Mataram is the capital city of the province of West Nusa Tenggara and the biggest city on the island of Lombok, Indonesia with around 375,000 inhabitants. The city is situated within Lombok Barat Regency (Kabupaten Lombok Barat) and lies on the western side of the island of Lombok, Indonesia. It is also the largest city of the province, and had a population of more than 400,000.
Mataram, like the rest of Lombok, has a tropical climate with hot and humid weather year round. Temperatures during the day are mostly between 28 °C and 33 °C with the hottest, and wettest, time from December to March.
The city is serviced by the port of Tanjung Lembar in the southwest of Lombok. Tanjung Lembar provides limited light shipping facilities and a ferry terminal for vehicle and passenger services. These ferries connecting to nearby Bali provide the principal facilities for goods movements in and out of Mataram. The port of Labuhan Lombok on the east coast provides vehicle and passenger services to Poto Tano on Sumbawa Island. Disruptions can significantly affect trade and the provision of supplies to the city of Mataram as the shipping operators on these routes will often suspend services due to breakdown or heavy seas. Pelni Shipping Lines, the principal national shipping line providing a sea-borne passenger service throughout the archipelago of Indonesia has an office in Mataram.
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Internet is becoming more widely used in Indonesia, and warung Internet (warnet) - Internet cafés - are emerging everywhere. A lot of restaurants and cafés in big cities normally have wireless internet available for free. Internet connection speed in Indonesia varies between ISP and location. Prices vary considerably, and as usual you tend to get what you pay for, but you'll usually be looking at around Rp3,000 to Rp5,000 per hour with faster access than from your own mobile phone. In large cities, there are free WiFi hotspots in many shopping malls, McDonald restaurants, Starbucks cafes, 7 Eleven convenience stores, and in some restaurants and bars. Some hotels provide free hotspots in the lobby and/or in their restaurants and even in your rooms.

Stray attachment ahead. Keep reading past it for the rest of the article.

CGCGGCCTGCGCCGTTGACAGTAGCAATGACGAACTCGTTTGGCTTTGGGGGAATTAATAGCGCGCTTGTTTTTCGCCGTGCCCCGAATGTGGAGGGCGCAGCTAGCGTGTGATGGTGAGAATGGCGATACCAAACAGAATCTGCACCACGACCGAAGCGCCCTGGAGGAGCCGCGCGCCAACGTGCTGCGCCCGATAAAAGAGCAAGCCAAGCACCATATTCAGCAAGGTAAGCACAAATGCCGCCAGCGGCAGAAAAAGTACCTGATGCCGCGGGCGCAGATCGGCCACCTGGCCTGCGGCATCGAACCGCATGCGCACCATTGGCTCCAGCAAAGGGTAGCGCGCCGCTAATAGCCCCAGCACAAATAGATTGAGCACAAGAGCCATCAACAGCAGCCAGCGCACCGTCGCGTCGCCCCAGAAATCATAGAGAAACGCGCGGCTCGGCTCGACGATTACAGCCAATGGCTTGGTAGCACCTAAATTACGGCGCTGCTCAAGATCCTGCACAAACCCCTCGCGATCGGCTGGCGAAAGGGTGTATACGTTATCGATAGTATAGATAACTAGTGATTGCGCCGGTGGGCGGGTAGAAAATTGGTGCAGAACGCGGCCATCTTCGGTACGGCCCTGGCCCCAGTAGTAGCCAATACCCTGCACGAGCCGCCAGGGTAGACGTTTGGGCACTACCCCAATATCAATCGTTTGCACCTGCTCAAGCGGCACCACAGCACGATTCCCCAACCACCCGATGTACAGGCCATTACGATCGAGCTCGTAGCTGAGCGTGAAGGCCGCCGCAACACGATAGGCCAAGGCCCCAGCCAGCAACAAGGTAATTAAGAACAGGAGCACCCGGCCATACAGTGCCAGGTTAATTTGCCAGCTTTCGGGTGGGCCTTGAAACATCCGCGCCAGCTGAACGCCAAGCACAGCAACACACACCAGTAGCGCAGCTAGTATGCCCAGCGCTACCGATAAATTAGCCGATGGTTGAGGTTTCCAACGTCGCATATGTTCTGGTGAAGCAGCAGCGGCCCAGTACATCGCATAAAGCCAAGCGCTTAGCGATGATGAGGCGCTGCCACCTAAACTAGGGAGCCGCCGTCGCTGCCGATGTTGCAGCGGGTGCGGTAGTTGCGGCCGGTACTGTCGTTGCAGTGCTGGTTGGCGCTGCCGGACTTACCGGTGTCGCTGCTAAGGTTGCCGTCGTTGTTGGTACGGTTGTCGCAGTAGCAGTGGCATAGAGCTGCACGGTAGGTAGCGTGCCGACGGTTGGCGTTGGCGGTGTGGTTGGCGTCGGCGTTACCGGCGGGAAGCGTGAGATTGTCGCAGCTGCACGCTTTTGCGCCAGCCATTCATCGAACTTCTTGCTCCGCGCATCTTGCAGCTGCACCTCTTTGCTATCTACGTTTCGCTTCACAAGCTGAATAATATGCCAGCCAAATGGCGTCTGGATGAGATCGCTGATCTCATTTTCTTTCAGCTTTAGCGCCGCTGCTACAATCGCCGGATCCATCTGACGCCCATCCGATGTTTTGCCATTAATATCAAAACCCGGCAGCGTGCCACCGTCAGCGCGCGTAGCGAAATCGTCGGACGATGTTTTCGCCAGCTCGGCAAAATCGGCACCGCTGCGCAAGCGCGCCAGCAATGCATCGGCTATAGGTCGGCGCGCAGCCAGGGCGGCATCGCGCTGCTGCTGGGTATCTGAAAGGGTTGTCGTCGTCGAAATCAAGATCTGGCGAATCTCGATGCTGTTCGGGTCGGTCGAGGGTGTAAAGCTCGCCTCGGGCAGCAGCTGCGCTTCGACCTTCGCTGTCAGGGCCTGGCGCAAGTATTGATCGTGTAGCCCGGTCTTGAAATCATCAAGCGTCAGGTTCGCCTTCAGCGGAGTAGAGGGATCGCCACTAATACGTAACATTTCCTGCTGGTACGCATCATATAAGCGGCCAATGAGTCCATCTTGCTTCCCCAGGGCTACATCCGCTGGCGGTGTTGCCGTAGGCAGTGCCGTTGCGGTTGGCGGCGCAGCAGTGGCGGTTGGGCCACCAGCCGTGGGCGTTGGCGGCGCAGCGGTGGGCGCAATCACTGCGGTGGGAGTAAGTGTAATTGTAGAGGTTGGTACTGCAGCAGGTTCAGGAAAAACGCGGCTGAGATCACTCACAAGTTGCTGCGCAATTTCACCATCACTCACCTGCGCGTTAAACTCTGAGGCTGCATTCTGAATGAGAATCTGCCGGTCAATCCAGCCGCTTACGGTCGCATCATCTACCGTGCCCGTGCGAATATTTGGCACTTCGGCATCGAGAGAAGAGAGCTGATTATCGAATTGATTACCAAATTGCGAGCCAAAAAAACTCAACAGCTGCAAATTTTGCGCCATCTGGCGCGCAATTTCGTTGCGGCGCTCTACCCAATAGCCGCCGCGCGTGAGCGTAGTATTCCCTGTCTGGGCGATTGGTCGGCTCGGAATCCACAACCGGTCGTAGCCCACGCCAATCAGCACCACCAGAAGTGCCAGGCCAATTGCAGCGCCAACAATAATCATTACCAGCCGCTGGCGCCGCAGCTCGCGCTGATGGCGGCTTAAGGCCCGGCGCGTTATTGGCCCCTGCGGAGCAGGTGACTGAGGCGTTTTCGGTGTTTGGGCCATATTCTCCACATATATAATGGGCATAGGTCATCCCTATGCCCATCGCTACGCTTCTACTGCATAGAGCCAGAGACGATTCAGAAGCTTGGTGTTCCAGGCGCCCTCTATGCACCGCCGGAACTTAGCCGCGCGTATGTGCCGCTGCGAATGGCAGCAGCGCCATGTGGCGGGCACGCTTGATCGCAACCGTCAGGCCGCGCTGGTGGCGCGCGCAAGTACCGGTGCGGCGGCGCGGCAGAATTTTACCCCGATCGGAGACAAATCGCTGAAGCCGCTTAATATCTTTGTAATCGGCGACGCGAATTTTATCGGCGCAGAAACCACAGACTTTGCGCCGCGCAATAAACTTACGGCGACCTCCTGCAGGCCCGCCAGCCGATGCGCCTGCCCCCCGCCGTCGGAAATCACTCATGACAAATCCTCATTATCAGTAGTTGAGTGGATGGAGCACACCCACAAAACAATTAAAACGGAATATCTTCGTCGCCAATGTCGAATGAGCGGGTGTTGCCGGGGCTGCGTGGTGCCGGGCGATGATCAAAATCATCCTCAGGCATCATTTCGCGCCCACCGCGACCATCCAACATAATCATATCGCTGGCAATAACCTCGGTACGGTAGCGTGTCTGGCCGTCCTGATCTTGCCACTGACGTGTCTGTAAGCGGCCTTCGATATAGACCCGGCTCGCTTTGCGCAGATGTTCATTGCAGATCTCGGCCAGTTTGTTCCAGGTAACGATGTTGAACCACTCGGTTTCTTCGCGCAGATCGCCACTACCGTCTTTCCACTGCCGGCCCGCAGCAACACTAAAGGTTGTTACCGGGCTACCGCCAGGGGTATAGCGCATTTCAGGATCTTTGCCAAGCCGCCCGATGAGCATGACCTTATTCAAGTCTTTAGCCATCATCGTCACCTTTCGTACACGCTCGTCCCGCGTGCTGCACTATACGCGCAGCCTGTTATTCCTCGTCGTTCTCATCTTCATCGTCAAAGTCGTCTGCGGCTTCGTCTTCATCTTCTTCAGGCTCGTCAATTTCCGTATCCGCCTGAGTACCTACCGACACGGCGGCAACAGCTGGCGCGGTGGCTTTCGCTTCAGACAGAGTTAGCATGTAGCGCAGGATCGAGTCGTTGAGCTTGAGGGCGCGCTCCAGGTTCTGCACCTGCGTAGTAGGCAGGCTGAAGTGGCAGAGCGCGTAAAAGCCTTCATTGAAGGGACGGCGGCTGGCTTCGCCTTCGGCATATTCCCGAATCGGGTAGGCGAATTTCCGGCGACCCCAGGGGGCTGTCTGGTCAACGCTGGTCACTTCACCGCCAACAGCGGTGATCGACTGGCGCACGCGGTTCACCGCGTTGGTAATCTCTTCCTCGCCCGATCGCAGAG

See also: International Telephone Calls
You can use 112 as an emergency number through mobile phones. Other numbers include 110 (police), 113 (fire) and 118 (ambulance).
The international phone code is 62.
If you have GSM cellular phone, ask your local provider about "roaming agreement/facility" with local GSM operators in Indonesia (i.e.: PT Indosat, PT Telkomsel, PT XL Axiata). The cheapest way is buying a local SIM card, which would be much cheaper to call and especially use internet compared to your own cell phone's sim card.
The Indonesian mobile phone market is heavily competitive and prices are low: you can pick up a prepaid SIM card for less than Rp 10,000 and calls may cost as little as Rp 300 a minute to some other countries using certain carriers (subject to the usual host of restrictions). SMS (text message) service is generally very cheap, with local SMS as low as Rp129-165, and international SMS for Rp400-600. Indonesia is also the world's largest market for used phones, and basic models start from Rp 150,000, with used ones being even cheaper.
Pos Indonesia provides the postal service in Indonesia. Pos Indonesia is government-owned and offers services ranging from sending letters and packages to money transfers (usually to remote areas which have no bank branch/ATM nearby) and selling postcards and stamps. Sending a postcards, letter or parcel is relatively expensive, but fairly reliable. It takes several days at least to send it within Indonesia, at least a week internationally. It is recommended to send letters from a Pos Indonesia branch, not by putting it inside orange mailbox (called Bis Surat) in the roadside, because some of the mailboxes are in very bad condition and aren't checked regularly by Pos Indonesia. Opening times of post offices usually tend to follow general business hours: Monday to Friday from 8:00am to 4:00pm (sometimes shorter hours on Fridays), Saturdays from 8:00am to 1:00pm, closed on Sundays. Bigger cities, tourist areas and central post offices tend to keep longer hours, into the evenings.
Private postal services based in Indonesia include CV Titipan Kilat (CV TIKI), Jalur Nugraha Ekaputra (JNE), Caraka, and RPX. There are also foreign postal services that have branches in Indonesia, including DHL, TNT, UPS, and FedEx.
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